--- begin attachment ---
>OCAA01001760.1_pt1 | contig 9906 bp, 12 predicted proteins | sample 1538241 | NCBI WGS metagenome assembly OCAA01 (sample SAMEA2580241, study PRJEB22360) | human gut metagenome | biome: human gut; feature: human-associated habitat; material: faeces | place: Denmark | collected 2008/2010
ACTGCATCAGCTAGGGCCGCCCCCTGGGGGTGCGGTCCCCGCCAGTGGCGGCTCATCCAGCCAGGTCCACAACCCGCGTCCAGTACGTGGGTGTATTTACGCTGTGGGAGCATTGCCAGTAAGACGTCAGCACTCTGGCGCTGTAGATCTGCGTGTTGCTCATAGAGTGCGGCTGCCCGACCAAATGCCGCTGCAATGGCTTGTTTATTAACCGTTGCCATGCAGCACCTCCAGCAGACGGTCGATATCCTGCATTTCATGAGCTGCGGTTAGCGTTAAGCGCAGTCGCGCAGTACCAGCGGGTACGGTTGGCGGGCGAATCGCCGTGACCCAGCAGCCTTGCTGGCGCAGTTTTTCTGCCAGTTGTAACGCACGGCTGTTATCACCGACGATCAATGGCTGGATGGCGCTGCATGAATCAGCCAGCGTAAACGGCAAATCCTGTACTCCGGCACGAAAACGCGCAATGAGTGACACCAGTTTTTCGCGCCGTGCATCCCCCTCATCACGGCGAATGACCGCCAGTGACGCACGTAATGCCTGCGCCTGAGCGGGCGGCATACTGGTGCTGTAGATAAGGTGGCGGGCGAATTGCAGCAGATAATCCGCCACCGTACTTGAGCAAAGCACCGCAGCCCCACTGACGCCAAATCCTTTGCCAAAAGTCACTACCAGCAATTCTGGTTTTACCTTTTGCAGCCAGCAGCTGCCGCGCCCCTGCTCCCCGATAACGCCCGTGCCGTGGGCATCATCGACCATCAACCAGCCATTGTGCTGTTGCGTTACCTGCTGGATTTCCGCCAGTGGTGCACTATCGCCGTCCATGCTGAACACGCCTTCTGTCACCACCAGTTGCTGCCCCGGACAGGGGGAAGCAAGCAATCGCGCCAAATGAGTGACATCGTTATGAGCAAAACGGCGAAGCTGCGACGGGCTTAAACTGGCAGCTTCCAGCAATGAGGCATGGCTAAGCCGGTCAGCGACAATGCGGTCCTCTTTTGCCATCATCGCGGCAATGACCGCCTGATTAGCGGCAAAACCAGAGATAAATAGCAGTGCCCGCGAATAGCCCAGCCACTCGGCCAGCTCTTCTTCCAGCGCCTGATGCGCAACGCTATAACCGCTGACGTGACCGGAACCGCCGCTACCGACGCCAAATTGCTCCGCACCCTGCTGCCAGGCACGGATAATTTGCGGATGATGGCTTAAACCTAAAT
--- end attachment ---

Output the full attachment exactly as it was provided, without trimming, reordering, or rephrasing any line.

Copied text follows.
>OCAA01001760.1_pt1 | contig 9906 bp, 12 predicted proteins | sample 1538241 | NCBI WGS metagenome assembly OCAA01 (sample SAMEA2580241, study PRJEB22360) | human gut metagenome | biome: human gut; feature: human-associated habitat; material: faeces | place: Denmark | collected 2008/2010
ACTGCATCAGCTAGGGCCGCCCCCTGGGGGTGCGGTCCCCGCCAGTGGCGGCTCATCCAGCCAGGTCCACAACCCGCGTCCAGTACGTGGGTGTATTTACGCTGTGGGAGCATTGCCAGTAAGACGTCAGCACTCTGGCGCTGTAGATCTGCGTGTTGCTCATAGAGTGCGGCTGCCCGACCAAATGCCGCTGCAATGGCTTGTTTATTAACCGTTGCCATGCAGCACCTCCAGCAGACGGTCGATATCCTGCATTTCATGAGCTGCGGTTAGCGTTAAGCGCAGTCGCGCAGTACCAGCGGGTACGGTTGGCGGGCGAATCGCCGTGACCCAGCAGCCTTGCTGGCGCAGTTTTTCTGCCAGTTGTAACGCACGGCTGTTATCACCGACGATCAATGGCTGGATGGCGCTGCATGAATCAGCCAGCGTAAACGGCAAATCCTGTACTCCGGCACGAAAACGCGCAATGAGTGACACCAGTTTTTCGCGCCGTGCATCCCCCTCATCACGGCGAATGACCGCCAGTGACGCACGTAATGCCTGCGCCTGAGCGGGCGGCATACTGGTGCTGTAGATAAGGTGGCGGGCGAATTGCAGCAGATAATCCGCCACCGTACTTGAGCAAAGCACCGCAGCCCCACTGACGCCAAATCCTTTGCCAAAAGTCACTACCAGCAATTCTGGTTTTACCTTTTGCAGCCAGCAGCTGCCGCGCCCCTGCTCCCCGATAACGCCCGTGCCGTGGGCATCATCGACCATCAACCAGCCATTGTGCTGTTGCGTTACCTGCTGGATTTCCGCCAGTGGTGCACTATCGCCGTCCATGCTGAACACGCCTTCTGTCACCACCAGTTGCTGCCCCGGACAGGGGGAAGCAAGCAATCGCGCCAAATGAGTGACATCGTTATGAGCAAAACGGCGAAGCTGCGACGGGCTTAAACTGGCAGCTTCCAGCAATGAGGCATGGCTAAGCCGGTCAGCGACAATGCGGTCCTCTTTTGCCATCATCGCGGCAATGACCGCCTGATTAGCGGCAAAACCAGAGATAAATAGCAGTGCCCGCGAATAGCCCAGCCACTCGGCCAGCTCTTCTTCCAGCGCCTGATGCGCAACGCTATAACCGCTGACGTGACCGGAACCGCCGCTACCGACGCCAAATTGCTCCGCACCCTGCTGCCAGGCACGGATAATTTGCGGATGATGGCTTAAACCTAAAT